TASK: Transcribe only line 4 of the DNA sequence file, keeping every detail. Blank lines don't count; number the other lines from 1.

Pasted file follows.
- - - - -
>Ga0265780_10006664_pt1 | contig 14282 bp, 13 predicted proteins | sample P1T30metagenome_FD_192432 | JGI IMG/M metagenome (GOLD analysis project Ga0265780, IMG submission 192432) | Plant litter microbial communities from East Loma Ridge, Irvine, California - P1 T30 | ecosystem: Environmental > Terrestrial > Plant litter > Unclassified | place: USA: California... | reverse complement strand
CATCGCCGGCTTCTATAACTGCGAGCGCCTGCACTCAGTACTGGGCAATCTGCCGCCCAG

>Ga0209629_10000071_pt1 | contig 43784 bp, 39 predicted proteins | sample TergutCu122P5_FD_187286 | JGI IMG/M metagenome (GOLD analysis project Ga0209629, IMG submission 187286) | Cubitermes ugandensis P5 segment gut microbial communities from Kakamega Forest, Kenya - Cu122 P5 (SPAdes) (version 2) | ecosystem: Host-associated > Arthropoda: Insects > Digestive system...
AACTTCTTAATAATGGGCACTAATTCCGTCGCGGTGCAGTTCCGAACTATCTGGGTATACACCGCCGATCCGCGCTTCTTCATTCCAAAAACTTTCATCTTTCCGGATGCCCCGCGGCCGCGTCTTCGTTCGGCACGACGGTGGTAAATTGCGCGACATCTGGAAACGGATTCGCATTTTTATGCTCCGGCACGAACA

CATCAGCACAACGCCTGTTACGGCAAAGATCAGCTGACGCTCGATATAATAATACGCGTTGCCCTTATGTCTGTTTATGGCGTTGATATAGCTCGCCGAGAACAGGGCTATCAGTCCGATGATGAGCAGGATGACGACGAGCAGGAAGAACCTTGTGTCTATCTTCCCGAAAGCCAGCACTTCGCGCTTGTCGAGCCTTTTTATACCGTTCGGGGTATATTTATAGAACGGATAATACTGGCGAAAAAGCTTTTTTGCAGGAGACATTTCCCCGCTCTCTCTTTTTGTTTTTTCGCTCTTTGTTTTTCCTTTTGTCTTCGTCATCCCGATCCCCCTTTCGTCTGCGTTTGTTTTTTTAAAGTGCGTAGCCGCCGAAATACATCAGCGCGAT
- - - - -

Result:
AACTTCTTAATAATGGGCACTAATTCCGTCGCGGTGCAGTTCCGAACTATCTGGGTATACACCGCCGATCCGCGCTTCTTCATTCCAAAAACTTTCATCTTTCCGGATGCCCCGCGGCCGCGTCTTCGTTCGGCACGACGGTGGTAAATTGCGCGACATCTGGAAACGGATTCGCATTTTTATGCTCCGGCACGAACA